Ivna Curi Absolutely, absolutely. And I also encourage people, you know, to, to, in order to, to figure these things out to discover if the fit is there early on. And to see if you are willing to do what it takes to thrive in that specific environment you’re in is to clarify some of the things that are unspoken, early on, and often because environments change and the culture changes and you know, the people around you change. So one of the, one of the problems with lack of assertiveness is that we, we make a lot of assumptions. And assumptions are like a killer of, of all good things, right, have good relationships have positive impact, and then they create, not only rumination, overthinking, but they create aggressive thoughts. So sometimes a nice person is full of aggressive aggressiveness, even though it’s unspoken, even though it’s not shown. So for example, we make an assumption about, let’s say, Our boss, that they’re bad, that they’re mean, that they don’t know they’re not good. They don’t understand us, they don’t respect us. But we fail to act, to, to ask them, what is important to them, what they value, so we can, we can, we can, you know, think to ourselves that our boss cannot see our value. They don’t recognize us. But we never took the time to ask our boss, what is important to them? What are they looking for? What are their expectations? What kind of projects or work is valuable to them? How do they want to see us perform? You know, sometimes, what I’ve, I’ve seen a lot, for example, like, for me, it was really important for the team to get out and talk to people and interact with the stakeholders a lot more. And I saw that even with my boss, my boss wanted the team members to be out there and have these, these dialogues, these conversations, to understand what really was needed from the team. But a lot of the team members just wanted to sit in the cubicle and do their analytics work. But that wasn’t seen, that wasn’t seen as a high value add kind of activity, sometimes, for the boss. But the individuals thinking that oh, my God is putting all this effort into all this work. But there’s not alignment there. And the problem is we start judging, and blaming, and all these things in our head, that, that’s aggressiveness, even though we don’t say it, we’re being aggressive or being judgmental because we’re not, we’re just assuming bad things and people and we’re not trying to clarify and build a bridge.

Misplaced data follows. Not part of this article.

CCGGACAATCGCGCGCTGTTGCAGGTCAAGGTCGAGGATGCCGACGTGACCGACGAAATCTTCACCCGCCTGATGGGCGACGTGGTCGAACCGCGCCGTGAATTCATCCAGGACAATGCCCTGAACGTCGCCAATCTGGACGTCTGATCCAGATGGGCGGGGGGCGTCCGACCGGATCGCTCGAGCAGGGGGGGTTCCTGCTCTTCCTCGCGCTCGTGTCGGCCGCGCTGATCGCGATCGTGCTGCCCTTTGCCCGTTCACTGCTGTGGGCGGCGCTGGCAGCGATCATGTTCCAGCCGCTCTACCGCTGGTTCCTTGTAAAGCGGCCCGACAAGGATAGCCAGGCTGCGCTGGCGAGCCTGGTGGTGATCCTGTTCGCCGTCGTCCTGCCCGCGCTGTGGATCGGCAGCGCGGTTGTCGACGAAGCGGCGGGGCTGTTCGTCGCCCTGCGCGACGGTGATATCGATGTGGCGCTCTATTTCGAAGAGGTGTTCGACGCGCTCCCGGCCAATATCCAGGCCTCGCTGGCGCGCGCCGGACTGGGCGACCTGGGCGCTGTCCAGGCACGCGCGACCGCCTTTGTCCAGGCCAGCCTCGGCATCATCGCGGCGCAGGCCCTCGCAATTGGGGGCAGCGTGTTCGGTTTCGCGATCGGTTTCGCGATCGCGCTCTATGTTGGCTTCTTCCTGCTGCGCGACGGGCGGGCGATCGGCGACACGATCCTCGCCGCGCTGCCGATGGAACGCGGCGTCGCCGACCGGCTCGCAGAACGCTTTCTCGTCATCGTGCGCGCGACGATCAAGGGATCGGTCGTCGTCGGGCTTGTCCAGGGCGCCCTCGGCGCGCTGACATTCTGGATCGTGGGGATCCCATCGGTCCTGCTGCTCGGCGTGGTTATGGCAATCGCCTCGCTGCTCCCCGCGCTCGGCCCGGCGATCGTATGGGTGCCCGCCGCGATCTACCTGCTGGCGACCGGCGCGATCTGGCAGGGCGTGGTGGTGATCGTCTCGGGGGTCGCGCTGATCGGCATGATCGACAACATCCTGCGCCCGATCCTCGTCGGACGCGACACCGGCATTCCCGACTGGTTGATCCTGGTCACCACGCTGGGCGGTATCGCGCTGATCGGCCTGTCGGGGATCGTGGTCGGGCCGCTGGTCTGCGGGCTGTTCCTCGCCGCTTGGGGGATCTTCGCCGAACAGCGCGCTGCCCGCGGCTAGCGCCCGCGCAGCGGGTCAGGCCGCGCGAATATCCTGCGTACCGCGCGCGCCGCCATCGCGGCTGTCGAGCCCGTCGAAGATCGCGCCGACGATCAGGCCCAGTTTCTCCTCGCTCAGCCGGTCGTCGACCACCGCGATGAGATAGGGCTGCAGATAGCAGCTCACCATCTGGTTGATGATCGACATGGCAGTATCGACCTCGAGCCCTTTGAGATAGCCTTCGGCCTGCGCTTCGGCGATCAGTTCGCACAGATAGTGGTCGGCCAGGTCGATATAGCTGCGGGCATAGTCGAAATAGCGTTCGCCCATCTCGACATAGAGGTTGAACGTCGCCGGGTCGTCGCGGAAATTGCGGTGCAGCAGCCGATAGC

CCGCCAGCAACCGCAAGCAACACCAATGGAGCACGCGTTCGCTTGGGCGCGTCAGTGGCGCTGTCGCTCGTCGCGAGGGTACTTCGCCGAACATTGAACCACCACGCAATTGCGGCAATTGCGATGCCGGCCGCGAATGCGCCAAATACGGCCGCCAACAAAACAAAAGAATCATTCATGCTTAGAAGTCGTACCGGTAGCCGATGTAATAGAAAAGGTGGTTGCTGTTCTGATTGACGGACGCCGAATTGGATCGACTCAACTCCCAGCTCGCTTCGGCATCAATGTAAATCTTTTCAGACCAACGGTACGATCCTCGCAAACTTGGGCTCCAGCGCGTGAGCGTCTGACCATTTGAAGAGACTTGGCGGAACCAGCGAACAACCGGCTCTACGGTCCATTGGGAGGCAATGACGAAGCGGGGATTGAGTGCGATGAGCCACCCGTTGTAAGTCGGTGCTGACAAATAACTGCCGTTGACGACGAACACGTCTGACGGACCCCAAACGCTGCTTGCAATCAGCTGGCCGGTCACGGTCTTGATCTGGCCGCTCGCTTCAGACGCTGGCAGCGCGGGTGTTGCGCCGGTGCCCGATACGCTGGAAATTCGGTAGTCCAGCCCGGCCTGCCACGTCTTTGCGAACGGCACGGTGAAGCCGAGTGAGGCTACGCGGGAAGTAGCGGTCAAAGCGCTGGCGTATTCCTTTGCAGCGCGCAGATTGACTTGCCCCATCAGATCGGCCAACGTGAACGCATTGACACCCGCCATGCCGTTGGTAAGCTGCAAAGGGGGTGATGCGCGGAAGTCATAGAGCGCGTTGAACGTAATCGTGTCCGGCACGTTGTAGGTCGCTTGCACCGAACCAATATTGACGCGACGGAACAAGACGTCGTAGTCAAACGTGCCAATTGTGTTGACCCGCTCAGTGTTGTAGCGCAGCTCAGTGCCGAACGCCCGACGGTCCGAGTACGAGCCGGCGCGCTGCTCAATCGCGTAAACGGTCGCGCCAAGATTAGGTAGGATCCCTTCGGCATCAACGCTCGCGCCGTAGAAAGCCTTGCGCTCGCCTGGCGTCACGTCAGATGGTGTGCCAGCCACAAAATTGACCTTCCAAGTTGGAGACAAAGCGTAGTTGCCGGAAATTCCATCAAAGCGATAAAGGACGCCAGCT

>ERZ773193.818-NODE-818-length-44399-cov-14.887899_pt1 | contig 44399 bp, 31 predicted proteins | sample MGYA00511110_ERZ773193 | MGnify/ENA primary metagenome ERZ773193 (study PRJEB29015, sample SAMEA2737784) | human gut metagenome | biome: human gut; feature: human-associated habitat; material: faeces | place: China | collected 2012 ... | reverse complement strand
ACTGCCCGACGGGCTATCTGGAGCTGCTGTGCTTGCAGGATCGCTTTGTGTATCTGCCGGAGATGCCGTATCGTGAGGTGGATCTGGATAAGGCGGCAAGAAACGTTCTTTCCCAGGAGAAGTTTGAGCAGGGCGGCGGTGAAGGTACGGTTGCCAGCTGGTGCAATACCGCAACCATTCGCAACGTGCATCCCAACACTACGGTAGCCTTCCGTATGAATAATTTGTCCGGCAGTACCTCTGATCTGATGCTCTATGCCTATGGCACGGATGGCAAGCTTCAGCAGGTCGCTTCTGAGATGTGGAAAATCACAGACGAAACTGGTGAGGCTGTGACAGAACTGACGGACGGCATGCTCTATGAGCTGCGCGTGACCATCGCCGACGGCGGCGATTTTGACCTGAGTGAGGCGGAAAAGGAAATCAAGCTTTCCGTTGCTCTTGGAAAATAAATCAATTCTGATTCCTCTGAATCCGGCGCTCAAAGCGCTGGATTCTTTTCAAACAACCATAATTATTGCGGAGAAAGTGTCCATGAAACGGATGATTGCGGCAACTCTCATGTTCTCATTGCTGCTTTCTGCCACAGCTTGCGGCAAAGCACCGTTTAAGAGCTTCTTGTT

Kim Meninger Yeah, that’s such a great way to look at it. Because if the goal is to be nice, then we can realize how it’s, it can actually be nicer, right to simply ask the questions and do the scary things than it is to make these kinds of negative assumptions in our own minds about ourselves and others.
Ivna Curi Absolutely, yeah. I realized as a nice person. For a long time, I was nice. I was passive-aggressive, actually. And, you know, I, you know, that silent look, that you, you’re like angry, you’re like you’re, you know, you’re such a terrible person. And then you, you look at them and you make the face but you don’t, they ask you what’s going on, you’re like nothing. I’m fine. I’m fine, I’m fine. What’s your problem? They think there’s a problem. And, and that type of behavior. It was so not, that was aggressive. That was 100% aggressive. Or, you know, someone shows up late and, and you start thinking that they’re lazy. Hmm. You don’t say it. But, but then you start treating them like a lazy person, or non-reliable person. Sure, they could have communicated better or whatever. But sometimes if you, you, if you look into it, you ask them, you realize that, you know, they had a sick child that’s going through a difficult time or something. And you’re not having empathy, but to have empathy, you have to communicate.
Kim Meninger Yeah, wow. Oh, my goodness, Ivna, like I could talk to you all day. You shared so many powerful insights. And I think that there’s no denying how important assertiveness is to our overall experience at work and certainly to our confidence, is there anything you would say in closing that you want people to take away from this conversation today?